Secondary sector of the economy  

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Train wreck at Montparnasse (October 22, 1895) by Studio Lévy and Sons.
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Train wreck at Montparnasse (October 22, 1895) by Studio Lévy and Sons.

The secondary sector of the economy includes industries that produce a finished, usable product or are involved in construction.

This sector generally takes the output of the primary sector and manufactures finished goods or where they are suitable for use by other businesses, for export, or sale to domestic consumers. This sector is often divided into light industry and heavy industry. Many of these industries consume large quantities of energy and require factories and machinery to convert raw materials into goods and products. They also produce waste materials and waste heat that may cause environmental problems or cause pollution. The secondary sector supports both the primary and tertiary sector.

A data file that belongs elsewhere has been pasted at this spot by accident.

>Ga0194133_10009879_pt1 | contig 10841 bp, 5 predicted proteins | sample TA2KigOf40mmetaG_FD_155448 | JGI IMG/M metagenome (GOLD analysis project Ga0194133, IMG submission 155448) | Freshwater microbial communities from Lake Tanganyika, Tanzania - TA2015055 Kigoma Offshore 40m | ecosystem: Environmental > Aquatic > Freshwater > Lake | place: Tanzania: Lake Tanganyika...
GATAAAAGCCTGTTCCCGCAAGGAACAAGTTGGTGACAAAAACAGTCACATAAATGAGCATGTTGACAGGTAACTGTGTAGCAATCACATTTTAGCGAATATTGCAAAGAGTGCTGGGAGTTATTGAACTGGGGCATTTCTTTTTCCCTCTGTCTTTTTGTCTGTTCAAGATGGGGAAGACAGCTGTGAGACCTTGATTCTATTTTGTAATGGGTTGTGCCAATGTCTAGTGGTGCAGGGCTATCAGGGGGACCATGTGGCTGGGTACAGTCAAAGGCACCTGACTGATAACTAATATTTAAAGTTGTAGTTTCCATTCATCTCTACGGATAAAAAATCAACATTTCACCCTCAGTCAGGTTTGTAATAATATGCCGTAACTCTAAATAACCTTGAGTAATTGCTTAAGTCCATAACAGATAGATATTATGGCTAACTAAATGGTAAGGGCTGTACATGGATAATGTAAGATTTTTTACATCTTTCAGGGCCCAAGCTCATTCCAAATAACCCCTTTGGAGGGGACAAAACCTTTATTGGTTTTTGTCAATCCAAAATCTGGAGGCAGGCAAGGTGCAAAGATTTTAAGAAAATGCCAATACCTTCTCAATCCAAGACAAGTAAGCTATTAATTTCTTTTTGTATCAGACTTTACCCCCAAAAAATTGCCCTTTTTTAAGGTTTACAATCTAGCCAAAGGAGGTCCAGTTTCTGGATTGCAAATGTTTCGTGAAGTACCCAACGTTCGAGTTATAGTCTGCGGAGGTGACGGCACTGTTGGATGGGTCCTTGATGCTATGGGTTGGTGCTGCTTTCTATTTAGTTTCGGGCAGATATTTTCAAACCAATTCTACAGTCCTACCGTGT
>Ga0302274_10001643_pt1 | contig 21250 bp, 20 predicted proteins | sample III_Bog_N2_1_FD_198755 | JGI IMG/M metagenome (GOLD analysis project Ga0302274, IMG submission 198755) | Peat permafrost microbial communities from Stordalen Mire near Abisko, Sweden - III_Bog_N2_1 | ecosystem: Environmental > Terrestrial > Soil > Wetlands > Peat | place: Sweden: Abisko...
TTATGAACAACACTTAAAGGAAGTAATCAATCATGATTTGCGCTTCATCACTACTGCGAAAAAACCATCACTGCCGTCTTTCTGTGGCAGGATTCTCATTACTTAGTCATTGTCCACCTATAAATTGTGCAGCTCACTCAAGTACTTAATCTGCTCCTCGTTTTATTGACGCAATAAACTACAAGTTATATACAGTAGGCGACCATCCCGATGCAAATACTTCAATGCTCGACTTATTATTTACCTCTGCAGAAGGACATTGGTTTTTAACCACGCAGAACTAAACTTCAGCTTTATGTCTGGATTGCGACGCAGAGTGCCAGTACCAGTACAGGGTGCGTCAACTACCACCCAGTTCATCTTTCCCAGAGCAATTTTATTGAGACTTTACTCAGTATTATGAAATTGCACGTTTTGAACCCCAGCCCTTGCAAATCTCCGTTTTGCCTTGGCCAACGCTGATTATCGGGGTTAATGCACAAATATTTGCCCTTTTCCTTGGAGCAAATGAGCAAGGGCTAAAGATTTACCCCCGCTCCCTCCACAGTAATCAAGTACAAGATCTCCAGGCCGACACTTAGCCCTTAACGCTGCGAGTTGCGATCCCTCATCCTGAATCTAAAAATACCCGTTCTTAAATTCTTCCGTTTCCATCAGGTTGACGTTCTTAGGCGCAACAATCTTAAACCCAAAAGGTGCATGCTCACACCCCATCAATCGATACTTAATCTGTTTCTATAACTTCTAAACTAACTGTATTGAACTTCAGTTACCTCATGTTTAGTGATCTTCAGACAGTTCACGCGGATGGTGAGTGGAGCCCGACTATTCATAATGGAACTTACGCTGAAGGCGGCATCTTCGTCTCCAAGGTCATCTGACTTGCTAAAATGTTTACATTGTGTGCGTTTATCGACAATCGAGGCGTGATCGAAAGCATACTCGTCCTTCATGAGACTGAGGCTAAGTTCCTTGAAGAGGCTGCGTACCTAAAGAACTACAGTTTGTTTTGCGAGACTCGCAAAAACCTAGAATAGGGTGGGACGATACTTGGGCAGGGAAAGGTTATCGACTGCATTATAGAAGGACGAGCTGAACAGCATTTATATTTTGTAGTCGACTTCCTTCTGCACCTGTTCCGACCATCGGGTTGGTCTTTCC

Some economists contrast wealth-producing sectors in an economy such as manufacturing with the service sector which tends to be wealth-consuming.[1] Examples of service may include retail, insurance, and government. These economists contend that an economy begins to decline as its wealth-producing sector shrinks.[2] Manufacturing is an important activity to promote economic growth and development. Nations that export manufactured products tend to generate higher marginal GDP growth which supports higher incomes and marginal tax revenue needed to fund the quality of life initiatives such as health care and infrastructure in the economy. The field is an important source for engineering job opportunities. Among developed countries, it is an important source of well-paying jobs for the middle class to facilitate greater social mobility for successive generations on the economy.




Unless indicated otherwise, the text in this article is either based on Wikipedia article "Secondary sector of the economy" or another language Wikipedia page thereof used under the terms of the GNU Free Documentation License; or on original research by Jahsonic and friends. See Art and Popular Culture's copyright notice.

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